At a glance
- Non-EU workers are only entitled to work in Belgium after their employer has obtained a work permit, although there are some exceptions to this requirement;
- Breaches of the right to work requirements are often committed by contractors or subcontractors;
- The Act on the Employment of Foreign Workers 1999 establishes contractor liability for subcontractor violations of the right to work. While liability could be avoided by a written subcontractor agreement, the Flemish region's 27 October 2023 Decree significantly restricts this option;
- A Decree determining when the new legislation will come into force is awaited.
Non-EU workers are only entitled to work in Belgium after their employer has obtained a work permit, subject to certain exceptions. If a person takes up work in Belgium without being entitled to do so, a level four sanction under the Code on Social Criminal Law can be imposed on the employer/decision maker within the employer. A level four sanction is a prison sentence of up to three years and/or a fine of EUR48,000 per worker involved. For companies, the prison sentence is converted into a fine of up to EUR576,000. The employer may also have to pay the costs of the repatriation of the worker.
Right to work breaches are often committed by contractors or subcontractors, in which case sanctions can be imposed on the employing company. However, there are also risks for the principal or the main contractor if a subcontractor breaches right to work laws. In particular, there is a risk of being subject to sanctions as an accomplice of the (sub)contractor.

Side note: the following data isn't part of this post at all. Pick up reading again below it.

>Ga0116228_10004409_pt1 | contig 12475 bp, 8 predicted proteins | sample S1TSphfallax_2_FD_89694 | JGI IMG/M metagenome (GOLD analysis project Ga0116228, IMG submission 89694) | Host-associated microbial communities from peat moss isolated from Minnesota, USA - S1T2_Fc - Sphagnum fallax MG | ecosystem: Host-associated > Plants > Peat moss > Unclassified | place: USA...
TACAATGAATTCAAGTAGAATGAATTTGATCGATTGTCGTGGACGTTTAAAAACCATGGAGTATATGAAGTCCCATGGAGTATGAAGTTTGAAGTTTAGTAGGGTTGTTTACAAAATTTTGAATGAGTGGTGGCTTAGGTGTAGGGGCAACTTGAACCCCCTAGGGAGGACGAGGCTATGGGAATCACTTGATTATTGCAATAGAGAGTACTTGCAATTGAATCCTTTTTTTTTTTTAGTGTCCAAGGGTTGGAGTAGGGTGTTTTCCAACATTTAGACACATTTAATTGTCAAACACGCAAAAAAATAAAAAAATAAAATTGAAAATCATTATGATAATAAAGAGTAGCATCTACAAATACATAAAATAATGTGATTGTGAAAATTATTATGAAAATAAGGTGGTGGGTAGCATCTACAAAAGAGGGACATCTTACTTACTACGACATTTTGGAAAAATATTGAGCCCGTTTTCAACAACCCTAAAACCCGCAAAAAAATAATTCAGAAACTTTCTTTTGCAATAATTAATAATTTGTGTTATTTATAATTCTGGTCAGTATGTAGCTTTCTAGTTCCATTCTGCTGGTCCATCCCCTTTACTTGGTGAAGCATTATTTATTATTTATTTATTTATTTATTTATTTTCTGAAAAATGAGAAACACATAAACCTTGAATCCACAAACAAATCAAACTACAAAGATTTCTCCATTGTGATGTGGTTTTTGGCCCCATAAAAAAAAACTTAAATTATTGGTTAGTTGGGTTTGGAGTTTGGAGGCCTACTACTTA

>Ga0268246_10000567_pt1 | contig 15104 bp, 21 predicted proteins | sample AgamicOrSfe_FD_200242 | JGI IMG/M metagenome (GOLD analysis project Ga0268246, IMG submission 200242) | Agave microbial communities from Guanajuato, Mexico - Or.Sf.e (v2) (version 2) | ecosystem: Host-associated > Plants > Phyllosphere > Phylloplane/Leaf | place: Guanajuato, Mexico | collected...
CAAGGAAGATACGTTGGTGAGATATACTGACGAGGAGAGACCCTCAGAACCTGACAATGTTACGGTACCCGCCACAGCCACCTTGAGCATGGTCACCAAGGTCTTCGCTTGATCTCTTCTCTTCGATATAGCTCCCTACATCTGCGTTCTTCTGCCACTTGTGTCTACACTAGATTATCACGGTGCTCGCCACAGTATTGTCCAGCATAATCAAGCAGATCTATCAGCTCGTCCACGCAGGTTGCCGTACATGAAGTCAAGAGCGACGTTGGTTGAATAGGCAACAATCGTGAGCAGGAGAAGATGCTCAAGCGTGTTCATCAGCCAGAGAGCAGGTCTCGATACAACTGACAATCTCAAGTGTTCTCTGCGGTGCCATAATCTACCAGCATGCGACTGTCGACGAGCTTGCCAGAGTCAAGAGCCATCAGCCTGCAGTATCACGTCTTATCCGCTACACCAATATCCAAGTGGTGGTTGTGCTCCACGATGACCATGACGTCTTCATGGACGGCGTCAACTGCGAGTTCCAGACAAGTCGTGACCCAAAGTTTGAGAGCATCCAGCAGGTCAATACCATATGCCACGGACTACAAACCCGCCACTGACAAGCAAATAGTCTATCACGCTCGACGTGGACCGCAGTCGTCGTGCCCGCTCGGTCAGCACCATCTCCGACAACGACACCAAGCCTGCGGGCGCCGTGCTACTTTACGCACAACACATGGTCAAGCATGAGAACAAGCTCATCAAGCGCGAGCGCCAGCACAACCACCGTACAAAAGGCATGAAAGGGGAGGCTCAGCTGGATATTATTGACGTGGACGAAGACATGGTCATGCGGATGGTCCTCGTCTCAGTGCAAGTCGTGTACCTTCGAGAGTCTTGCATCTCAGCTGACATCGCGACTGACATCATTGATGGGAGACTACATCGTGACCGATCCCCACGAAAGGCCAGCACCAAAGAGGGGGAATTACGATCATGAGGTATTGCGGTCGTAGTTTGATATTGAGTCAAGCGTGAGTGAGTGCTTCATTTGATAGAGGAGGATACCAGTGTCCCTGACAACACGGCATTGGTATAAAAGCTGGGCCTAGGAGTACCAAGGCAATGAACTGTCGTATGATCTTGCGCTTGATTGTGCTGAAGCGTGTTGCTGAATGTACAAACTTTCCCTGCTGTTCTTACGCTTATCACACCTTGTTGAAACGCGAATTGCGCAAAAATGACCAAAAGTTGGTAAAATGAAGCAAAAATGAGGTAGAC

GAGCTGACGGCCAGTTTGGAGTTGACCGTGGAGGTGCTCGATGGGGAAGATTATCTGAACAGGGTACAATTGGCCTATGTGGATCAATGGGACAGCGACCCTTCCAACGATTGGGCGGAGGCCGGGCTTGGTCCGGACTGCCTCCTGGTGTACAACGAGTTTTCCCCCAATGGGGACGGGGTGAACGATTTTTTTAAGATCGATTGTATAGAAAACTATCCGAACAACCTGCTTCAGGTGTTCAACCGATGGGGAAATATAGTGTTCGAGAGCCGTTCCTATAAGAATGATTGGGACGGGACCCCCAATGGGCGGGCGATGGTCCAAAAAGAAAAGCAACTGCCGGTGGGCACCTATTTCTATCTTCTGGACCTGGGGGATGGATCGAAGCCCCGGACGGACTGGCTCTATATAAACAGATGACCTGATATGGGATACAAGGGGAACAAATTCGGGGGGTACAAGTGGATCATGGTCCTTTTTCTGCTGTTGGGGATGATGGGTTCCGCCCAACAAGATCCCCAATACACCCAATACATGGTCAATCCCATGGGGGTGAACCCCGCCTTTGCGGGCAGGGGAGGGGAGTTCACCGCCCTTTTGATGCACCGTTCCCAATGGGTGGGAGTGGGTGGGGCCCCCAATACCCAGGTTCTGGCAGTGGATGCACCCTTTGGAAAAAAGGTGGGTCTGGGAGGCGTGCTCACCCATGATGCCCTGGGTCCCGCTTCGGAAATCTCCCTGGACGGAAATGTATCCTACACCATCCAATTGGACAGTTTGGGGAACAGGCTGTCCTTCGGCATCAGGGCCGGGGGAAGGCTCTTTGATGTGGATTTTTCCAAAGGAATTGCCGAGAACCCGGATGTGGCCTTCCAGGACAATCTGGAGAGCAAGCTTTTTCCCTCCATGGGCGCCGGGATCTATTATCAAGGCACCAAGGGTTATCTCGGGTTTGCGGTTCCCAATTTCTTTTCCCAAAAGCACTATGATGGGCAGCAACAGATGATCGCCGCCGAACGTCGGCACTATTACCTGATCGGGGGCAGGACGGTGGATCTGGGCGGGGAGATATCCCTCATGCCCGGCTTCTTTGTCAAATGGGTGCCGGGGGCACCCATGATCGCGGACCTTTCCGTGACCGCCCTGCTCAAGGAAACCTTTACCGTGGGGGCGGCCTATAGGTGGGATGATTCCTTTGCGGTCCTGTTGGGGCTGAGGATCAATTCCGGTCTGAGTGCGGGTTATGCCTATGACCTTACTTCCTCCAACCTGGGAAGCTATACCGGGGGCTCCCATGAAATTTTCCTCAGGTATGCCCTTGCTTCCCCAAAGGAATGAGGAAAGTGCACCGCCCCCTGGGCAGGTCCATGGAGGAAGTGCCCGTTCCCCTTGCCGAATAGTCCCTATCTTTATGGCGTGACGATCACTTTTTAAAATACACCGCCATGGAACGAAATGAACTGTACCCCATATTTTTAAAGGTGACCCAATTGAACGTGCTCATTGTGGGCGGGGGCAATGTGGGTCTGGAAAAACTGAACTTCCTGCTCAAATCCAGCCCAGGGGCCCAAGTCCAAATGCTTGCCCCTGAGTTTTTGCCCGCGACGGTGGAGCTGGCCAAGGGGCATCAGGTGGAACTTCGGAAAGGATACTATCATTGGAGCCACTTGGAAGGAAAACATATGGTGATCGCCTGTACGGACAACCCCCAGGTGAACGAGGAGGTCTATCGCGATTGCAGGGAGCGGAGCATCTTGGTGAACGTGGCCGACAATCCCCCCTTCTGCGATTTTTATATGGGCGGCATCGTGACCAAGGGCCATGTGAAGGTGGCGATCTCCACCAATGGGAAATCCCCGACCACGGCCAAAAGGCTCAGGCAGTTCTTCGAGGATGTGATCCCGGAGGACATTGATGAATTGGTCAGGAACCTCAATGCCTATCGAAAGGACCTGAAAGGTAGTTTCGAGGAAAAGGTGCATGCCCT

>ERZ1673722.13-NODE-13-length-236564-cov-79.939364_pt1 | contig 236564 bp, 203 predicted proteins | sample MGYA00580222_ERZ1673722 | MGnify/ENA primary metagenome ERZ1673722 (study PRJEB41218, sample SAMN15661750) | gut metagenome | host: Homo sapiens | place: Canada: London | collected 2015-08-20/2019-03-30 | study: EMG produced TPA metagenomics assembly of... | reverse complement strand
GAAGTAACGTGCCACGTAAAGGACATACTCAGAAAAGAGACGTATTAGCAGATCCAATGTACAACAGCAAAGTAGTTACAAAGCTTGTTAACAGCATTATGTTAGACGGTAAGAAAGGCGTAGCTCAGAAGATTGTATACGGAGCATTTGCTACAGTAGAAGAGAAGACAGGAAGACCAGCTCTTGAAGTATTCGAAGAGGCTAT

Article 12/4 of Act on the Employment of Foreign Workers 1999 establishes contractor liability for subcontractor violations of the right to work. While liability could be avoided by a written subcontractor agreement, the Flemish region's Decree of 27 October 2023 significantly restricts this option. Contractors must now not only obtain written statement from direct subcontractors confirming compliance with right-to-work legislation but must also demonstrate ‘appropriate diligence’ to avoid liability. The legislation lacks a precise definition of ‘appropriate diligence,’ but emphasises the need for subcontractors to supply comprehensive data about workers, addressing both their rights to enter Belgium and to work. Further details will be outlined in an implementing Decree.
If a subcontractor fails to provide this information, the main contractor should immediately inform the Social Inspectorate.
The obligation to request this data only applies to persons working for a direct (sub)contractor and does not apply to persons working for a subcontractor of this subcontractor. Where there is a chain of subcontractors, each company in the chain should obtain the required data concerning the persons working for its direct contractor. If all companies meet their obligations and obtain the required information, the right to work requirements will be met, unless a company provides incorrect information.
A Decree determining when the new legislation will enter into force is still required.
Note that this legislative change only applies to the Flemish region and not in Brussels or Wallonia.